* Another striking feature of the nTan Report relates to the number of disclaimers that the Report comes with: “documents and information (made available by the BAI Group and certain other parties) have not been independently corroborated, checked or verified”; “conclusions or inferences” drawn in this report “against individuals and/or entities, such findings or inferences have not been made known to the individuals and/or entities who have therefore not been given the opportunity to comment on or correct the said findings or inferences”; “findings, comments and recommendations are not intended to be exhaustive”… Do those disclaimers diminish the worth of the Report (for example, in a court of law) and does it make it highly contestable?

It is normal practice for reports to come with certain disclaimers. Any report with unreasonable and extensive disclaimers increases its limitations, thereby making the validity of findings questionable. The redacted nTan Report comes with ten limitations stated in schedule one of the report summarised in three pages.

One needs to bear in mind that a forensic accounting exercise is not a Court of Law. However, it is expected that any Court proceedings in the BAI affair will give the opportunity to all concerned to give their version of relevant issues involved.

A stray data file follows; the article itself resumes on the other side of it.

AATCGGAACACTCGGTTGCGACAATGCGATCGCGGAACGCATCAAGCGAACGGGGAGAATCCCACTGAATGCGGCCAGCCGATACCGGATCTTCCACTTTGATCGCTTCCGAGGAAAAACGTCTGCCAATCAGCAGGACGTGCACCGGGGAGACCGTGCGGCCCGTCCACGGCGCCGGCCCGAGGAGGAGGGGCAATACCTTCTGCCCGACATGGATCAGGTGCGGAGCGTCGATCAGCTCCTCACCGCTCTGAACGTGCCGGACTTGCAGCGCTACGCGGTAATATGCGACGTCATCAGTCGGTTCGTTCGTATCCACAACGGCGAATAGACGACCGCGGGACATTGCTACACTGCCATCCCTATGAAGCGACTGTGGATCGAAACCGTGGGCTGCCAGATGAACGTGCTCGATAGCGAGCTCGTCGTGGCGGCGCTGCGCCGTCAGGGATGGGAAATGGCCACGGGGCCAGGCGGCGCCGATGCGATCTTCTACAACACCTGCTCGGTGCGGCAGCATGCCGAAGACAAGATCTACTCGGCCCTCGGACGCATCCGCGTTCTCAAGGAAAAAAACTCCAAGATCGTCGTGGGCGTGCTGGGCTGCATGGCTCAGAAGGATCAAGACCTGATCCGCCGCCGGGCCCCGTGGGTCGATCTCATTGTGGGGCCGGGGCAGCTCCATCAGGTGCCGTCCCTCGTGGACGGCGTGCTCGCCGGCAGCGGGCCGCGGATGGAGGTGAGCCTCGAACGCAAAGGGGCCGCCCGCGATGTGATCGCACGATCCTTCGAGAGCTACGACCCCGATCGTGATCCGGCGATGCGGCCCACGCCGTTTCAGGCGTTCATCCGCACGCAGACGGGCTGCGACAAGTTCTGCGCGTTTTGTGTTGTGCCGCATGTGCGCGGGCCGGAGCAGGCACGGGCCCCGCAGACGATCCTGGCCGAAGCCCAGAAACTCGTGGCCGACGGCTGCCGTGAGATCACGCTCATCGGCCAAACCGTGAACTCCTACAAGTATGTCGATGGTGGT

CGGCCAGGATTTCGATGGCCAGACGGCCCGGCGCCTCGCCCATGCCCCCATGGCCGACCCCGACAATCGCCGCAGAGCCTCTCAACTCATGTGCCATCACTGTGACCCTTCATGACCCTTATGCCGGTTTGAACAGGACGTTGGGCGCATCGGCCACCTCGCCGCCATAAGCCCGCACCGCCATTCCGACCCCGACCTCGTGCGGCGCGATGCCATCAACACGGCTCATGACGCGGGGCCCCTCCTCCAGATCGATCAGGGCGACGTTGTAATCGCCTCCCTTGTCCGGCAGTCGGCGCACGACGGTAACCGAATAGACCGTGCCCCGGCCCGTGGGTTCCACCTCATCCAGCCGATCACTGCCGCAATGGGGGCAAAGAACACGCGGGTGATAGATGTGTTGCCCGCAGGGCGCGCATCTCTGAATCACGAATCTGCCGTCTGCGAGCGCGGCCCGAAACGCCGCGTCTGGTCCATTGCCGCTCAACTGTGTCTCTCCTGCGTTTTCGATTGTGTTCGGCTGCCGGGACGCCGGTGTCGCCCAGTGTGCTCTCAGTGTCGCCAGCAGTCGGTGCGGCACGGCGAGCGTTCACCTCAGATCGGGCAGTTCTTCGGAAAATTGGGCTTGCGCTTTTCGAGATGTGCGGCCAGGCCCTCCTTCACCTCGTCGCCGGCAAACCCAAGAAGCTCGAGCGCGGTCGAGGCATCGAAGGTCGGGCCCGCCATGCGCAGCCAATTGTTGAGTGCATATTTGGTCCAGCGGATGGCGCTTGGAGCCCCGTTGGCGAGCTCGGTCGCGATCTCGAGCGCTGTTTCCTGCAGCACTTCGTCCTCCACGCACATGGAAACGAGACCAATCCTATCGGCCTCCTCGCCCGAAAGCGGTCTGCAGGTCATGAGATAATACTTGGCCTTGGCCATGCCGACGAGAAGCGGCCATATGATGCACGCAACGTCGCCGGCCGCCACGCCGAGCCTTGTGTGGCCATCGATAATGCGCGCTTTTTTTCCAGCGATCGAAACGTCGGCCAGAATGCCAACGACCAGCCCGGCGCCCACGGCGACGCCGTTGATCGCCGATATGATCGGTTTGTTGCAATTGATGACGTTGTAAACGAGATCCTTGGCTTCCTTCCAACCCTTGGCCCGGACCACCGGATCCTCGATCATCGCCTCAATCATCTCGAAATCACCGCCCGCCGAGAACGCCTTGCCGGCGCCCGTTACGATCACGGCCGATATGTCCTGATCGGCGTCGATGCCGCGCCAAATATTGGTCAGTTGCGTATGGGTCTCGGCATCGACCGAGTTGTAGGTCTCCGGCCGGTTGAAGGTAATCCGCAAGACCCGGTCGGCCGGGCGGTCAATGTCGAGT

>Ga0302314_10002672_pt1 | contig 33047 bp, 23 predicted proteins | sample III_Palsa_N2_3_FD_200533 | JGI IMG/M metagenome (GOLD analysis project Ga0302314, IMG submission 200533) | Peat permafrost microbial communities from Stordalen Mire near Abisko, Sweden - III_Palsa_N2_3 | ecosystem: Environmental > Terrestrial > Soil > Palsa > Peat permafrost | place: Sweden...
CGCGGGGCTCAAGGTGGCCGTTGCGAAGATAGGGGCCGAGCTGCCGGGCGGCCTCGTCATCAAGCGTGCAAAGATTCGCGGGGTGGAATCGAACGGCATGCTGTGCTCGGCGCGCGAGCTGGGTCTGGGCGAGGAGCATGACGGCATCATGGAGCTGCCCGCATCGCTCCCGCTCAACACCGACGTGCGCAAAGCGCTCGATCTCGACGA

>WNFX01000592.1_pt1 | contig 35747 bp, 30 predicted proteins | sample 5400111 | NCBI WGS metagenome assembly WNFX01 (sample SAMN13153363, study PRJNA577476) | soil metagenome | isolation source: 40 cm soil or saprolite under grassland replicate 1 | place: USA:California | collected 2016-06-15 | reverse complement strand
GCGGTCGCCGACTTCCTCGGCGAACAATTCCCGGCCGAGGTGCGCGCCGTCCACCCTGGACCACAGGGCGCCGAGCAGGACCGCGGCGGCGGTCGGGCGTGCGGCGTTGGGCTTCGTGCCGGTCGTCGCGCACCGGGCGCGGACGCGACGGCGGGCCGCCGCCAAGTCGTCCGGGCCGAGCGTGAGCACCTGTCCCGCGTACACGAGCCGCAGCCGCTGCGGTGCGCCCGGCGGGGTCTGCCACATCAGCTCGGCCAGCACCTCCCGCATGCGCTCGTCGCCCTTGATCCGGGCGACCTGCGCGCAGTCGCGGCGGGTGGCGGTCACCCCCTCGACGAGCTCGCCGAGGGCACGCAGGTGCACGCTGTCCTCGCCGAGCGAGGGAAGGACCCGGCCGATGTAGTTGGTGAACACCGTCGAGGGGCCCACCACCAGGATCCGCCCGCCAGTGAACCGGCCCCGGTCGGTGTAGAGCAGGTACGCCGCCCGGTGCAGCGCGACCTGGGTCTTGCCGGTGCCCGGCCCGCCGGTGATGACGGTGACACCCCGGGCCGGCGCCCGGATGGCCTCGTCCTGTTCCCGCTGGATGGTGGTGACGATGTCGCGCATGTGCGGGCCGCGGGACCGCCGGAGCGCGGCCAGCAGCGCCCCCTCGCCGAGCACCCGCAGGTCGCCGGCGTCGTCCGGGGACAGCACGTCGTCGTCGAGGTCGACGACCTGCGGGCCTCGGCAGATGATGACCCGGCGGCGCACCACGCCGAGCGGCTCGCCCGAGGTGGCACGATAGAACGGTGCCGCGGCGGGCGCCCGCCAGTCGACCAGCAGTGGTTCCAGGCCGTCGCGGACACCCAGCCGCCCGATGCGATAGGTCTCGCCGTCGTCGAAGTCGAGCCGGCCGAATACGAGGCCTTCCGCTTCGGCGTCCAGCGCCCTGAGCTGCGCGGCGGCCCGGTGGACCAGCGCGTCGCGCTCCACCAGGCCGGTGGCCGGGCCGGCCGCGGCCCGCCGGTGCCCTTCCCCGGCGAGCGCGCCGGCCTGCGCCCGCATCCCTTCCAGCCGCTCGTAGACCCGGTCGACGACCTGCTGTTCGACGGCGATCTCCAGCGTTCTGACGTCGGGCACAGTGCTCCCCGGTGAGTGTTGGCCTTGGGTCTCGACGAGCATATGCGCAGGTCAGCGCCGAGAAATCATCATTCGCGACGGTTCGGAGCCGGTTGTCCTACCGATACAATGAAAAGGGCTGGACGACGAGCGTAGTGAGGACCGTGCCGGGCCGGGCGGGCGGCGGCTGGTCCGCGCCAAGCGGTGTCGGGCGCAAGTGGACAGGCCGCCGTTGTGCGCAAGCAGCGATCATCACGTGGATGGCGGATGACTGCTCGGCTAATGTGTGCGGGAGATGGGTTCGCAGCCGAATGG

* The view has earlier been expressed in this paper that “as a rule of law country, all parties – be it the authorities or those in charge of running companies – have to follow a series of laid-down procedures to either turn around a company which can be salvaged or accompany in an orderly manner another which must take the insolvency route”. Does what we now know from the nTan Report about the BAI’s “complex financial transactions” that the Group could have been salvaged?

The view expressed in your paper in a recent interview is correct. However, on the basis of information gathered from the nTan Report, it appears that the only way the company could have been salvaged would have been through a form of stimulus package from public funds as had been the case in 2008 when public funds had been dished out to certain companies whose owners were either advisors or party members of the former government.

It is true though that the case of the Apollo Hospital could have been managed in a much more professional and efficient manner as this institution was a flagship which Mauritians were proud of.